China has become the usual suspect when it comes to commodity prices. Whether it’s crude oil or copper, LNG or gold, China is almost invariably the first place everyone looks for an explanation as to why prices are up or down. Now Asia’s largest economy is on its way to swing the international gas market, and swing it big. According to CNPC, the state-owned oil and gas giant, natural gas imports could jump to as much as 270 billion cubic meters annually by 2030. To put this in perspective, gas imports in 2015 totaled 53 billion cubic meters, with total consumption that year reaching 200 billion cubic meters. The increase will come largely thanks to a general shift toward cleaner energy sources as China seeks to clean up its image as one of the biggest polluters in the world. The shift is also part of a government strategy to move away from heavy industry to services as a growth driver. The news, though just an estimate, as noted by CNPC’s head of the International Department Li Yueqiang, could be the best news for the global gas industry in a while. With a saturated market and prices at multi-year lows, things recently have been as gloomy for the gas business as it has been for oil. A fourfold rise in imports in 14 years is not a chance to be missed by gas producers. But then again, not every prospective exporter to China is equal. Gazprom is perhaps best placed for the moment. The Russian company is already working, in partnership with CNPC, on the Power of Siberia pipeline that will have an annual capacity of 38 billion cubic meters of natural gas. Naturally, Gazprom is working to make sure there is demand for this gas, with its latest move in this respect a memorandum of understanding with CNPC for the construction of gas-fired power plants. Related: The Rumors Are Back! Oil Rallies On OPEC Chatter Russia as a whole is also better placed than potential competitors for the moment. Last year, CNPC’s deputy director-general told media that China could import as much as 100 billion cubic meters of natural gas annually by 2020. The figure includes both pipeline gas and LNG. LNG is where Russian suppliers may face stiff competition from major producers such as Australia. The Asian LNG market is depressed due to oversupply, but with China undertaking to cut harmful emissions by, among other measures, increasing the share of gas in its energy mix to 60 percent, things are set to change. There is also another factor that could neutralize the significance of CNPC’s estimates, and that’s local production. China has huge shale gas resources, and local energy majors are paying growing attention to the development of these resources. Sinopec, for one, plans to increase its local gas production twofold by 2020. It doesn’t become clear from the CNPC estimate whether this looming increase in local production has been fully factored into the calculation of the import figures, and it could make a huge difference. In any case, one thing is certain: China will become a major market swinger when it comes to natural gas. The post, China Could Quadruple Gas Imports By 2030, was first published on OilPrice.com.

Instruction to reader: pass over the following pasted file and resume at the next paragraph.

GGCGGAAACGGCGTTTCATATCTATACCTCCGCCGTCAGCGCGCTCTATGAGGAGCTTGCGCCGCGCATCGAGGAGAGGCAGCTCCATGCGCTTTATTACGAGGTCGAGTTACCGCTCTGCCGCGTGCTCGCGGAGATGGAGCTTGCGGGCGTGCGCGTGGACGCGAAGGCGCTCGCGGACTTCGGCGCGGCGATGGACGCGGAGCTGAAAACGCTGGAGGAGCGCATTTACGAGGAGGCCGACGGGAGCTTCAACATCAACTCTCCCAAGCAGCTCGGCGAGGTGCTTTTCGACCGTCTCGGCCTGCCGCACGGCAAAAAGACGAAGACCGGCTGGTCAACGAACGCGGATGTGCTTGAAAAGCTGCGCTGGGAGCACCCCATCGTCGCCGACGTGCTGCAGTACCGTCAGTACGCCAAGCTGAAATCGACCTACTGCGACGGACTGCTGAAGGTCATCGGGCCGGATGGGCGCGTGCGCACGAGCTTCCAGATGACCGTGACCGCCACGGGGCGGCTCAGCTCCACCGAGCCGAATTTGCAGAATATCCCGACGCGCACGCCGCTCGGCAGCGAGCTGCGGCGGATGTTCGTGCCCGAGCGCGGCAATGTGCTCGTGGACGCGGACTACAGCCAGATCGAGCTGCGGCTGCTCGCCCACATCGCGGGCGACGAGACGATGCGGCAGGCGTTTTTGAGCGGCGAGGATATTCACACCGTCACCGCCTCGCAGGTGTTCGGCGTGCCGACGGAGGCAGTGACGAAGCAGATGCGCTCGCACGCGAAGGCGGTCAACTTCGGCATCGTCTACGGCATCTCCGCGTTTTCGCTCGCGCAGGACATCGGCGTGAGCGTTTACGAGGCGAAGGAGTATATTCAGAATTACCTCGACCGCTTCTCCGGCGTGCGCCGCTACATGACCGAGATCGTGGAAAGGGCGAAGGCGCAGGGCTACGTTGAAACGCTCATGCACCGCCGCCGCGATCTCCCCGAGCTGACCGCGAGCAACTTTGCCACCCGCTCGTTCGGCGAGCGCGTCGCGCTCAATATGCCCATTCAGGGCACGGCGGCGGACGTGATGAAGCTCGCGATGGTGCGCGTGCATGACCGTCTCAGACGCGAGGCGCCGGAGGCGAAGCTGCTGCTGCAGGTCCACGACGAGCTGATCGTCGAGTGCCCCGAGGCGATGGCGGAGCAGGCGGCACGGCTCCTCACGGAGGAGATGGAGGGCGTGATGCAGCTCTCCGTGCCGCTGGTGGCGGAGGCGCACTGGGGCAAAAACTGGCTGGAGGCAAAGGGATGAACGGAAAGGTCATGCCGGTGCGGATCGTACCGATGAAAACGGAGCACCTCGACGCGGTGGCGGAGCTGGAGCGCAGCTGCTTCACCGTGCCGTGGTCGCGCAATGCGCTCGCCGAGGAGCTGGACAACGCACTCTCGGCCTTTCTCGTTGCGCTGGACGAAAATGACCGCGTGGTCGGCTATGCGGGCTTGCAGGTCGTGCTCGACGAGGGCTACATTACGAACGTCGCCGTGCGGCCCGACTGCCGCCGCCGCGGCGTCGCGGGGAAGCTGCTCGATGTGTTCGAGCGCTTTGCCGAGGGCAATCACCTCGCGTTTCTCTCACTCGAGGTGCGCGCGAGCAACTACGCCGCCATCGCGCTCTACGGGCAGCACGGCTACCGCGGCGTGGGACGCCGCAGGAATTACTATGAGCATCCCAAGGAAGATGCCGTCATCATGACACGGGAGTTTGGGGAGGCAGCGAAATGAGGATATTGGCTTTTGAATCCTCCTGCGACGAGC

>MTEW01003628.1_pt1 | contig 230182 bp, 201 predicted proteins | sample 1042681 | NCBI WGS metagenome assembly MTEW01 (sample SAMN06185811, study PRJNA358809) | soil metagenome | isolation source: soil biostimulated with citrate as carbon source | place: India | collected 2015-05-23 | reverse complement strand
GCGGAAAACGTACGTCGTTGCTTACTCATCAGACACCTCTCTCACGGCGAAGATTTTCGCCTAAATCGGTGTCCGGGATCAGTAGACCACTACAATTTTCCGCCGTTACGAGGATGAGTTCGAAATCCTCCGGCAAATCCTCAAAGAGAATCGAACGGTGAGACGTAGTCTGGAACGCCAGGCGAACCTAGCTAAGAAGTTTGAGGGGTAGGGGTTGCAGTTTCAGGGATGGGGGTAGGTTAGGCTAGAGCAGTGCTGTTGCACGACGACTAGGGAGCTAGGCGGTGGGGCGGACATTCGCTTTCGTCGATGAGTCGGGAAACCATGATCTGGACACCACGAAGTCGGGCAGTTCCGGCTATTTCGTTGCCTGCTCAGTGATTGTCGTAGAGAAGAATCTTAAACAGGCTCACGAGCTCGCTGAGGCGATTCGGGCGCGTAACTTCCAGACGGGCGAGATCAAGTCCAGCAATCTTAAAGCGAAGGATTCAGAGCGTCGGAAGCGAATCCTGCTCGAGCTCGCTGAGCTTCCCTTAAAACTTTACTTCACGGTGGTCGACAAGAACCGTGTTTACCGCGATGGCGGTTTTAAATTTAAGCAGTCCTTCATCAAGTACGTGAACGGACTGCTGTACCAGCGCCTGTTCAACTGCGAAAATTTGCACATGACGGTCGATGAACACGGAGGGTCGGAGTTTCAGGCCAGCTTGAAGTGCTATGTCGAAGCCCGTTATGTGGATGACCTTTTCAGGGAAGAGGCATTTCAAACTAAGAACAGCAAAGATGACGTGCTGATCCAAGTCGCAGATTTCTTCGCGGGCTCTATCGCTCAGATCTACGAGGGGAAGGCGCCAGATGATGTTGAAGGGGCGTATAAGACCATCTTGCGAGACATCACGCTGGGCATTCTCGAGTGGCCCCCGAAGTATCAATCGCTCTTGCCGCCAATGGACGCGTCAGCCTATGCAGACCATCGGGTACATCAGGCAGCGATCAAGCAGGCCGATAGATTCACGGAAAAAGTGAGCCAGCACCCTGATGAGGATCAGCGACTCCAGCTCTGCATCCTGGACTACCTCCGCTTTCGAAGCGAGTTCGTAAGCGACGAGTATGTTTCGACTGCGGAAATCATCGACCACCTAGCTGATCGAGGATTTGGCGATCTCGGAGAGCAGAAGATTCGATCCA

News Article | September 12, 2016
Gazprom and Nogaholding of Bahrain have signed a memorandum of understanding to cooperate in liquefied natural gas.